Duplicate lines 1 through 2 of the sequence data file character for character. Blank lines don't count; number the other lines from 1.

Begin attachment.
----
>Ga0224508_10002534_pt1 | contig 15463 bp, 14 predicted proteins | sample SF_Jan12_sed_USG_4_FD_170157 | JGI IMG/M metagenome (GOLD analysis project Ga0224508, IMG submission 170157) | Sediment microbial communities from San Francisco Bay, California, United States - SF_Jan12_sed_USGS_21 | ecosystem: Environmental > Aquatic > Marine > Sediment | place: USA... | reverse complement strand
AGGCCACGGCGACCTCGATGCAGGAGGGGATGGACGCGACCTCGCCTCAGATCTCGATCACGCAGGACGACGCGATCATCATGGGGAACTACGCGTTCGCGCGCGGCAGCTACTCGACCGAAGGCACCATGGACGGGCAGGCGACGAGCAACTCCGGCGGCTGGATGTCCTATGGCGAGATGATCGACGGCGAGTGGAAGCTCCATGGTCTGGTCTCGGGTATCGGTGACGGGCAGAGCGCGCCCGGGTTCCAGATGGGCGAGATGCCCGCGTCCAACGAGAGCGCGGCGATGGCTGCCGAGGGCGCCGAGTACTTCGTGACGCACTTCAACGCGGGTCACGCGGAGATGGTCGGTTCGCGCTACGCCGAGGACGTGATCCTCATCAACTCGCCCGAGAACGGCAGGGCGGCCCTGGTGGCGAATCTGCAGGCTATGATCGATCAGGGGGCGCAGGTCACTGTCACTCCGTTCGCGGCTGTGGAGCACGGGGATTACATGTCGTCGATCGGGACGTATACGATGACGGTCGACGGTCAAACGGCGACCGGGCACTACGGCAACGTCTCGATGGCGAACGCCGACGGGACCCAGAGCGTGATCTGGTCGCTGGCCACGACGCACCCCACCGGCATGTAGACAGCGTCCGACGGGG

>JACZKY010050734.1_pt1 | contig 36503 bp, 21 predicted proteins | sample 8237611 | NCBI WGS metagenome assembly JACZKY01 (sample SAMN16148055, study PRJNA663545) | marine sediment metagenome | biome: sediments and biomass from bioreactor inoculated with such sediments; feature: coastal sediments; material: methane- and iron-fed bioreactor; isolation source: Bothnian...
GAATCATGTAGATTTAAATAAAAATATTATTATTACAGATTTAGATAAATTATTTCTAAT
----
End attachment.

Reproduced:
>Ga0224508_10002534_pt1 | contig 15463 bp, 14 predicted proteins | sample SF_Jan12_sed_USG_4_FD_170157 | JGI IMG/M metagenome (GOLD analysis project Ga0224508, IMG submission 170157) | Sediment microbial communities from San Francisco Bay, California, United States - SF_Jan12_sed_USGS_21 | ecosystem: Environmental > Aquatic > Marine > Sediment | place: USA... | reverse complement strand
AGGCCACGGCGACCTCGATGCAGGAGGGGATGGACGCGACCTCGCCTCAGATCTCGATCACGCAGGACGACGCGATCATCATGGGGAACTACGCGTTCGCGCGCGGCAGCTACTCGACCGAAGGCACCATGGACGGGCAGGCGACGAGCAACTCCGGCGGCTGGATGTCCTATGGCGAGATGATCGACGGCGAGTGGAAGCTCCATGGTCTGGTCTCGGGTATCGGTGACGGGCAGAGCGCGCCCGGGTTCCAGATGGGCGAGATGCCCGCGTCCAACGAGAGCGCGGCGATGGCTGCCGAGGGCGCCGAGTACTTCGTGACGCACTTCAACGCGGGTCACGCGGAGATGGTCGGTTCGCGCTACGCCGAGGACGTGATCCTCATCAACTCGCCCGAGAACGGCAGGGCGGCCCTGGTGGCGAATCTGCAGGCTATGATCGATCAGGGGGCGCAGGTCACTGTCACTCCGTTCGCGGCTGTGGAGCACGGGGATTACATGTCGTCGATCGGGACGTATACGATGACGGTCGACGGTCAAACGGCGACCGGGCACTACGGCAACGTCTCGATGGCGAACGCCGACGGGACCCAGAGCGTGATCTGGTCGCTGGCCACGACGCACCCCACCGGCATGTAGACAGCGTCCGACGGGG